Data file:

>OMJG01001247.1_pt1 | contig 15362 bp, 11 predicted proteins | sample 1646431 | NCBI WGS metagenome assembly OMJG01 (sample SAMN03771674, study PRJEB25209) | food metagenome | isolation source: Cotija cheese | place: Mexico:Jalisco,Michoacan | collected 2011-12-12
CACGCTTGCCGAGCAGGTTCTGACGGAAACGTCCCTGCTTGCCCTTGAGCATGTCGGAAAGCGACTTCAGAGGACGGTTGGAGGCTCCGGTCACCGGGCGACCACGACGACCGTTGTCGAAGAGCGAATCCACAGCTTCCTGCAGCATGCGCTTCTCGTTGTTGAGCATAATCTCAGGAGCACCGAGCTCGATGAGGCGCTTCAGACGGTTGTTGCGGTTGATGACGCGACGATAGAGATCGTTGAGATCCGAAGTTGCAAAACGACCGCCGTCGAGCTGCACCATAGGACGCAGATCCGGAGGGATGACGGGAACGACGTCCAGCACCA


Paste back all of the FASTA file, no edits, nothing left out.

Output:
>OMJG01001247.1_pt1 | contig 15362 bp, 11 predicted proteins | sample 1646431 | NCBI WGS metagenome assembly OMJG01 (sample SAMN03771674, study PRJEB25209) | food metagenome | isolation source: Cotija cheese | place: Mexico:Jalisco,Michoacan | collected 2011-12-12
CACGCTTGCCGAGCAGGTTCTGACGGAAACGTCCCTGCTTGCCCTTGAGCATGTCGGAAAGCGACTTCAGAGGACGGTTGGAGGCTCCGGTCACCGGGCGACCACGACGACCGTTGTCGAAGAGCGAATCCACAGCTTCCTGCAGCATGCGCTTCTCGTTGTTGAGCATAATCTCAGGAGCACCGAGCTCGATGAGGCGCTTCAGACGGTTGTTGCGGTTGATGACGCGACGATAGAGATCGTTGAGATCCGAAGTTGCAAAACGACCGCCGTCGAGCTGCACCATAGGACGCAGATCCGGAGGGATGACGGGAACGACGTCCAGCACCA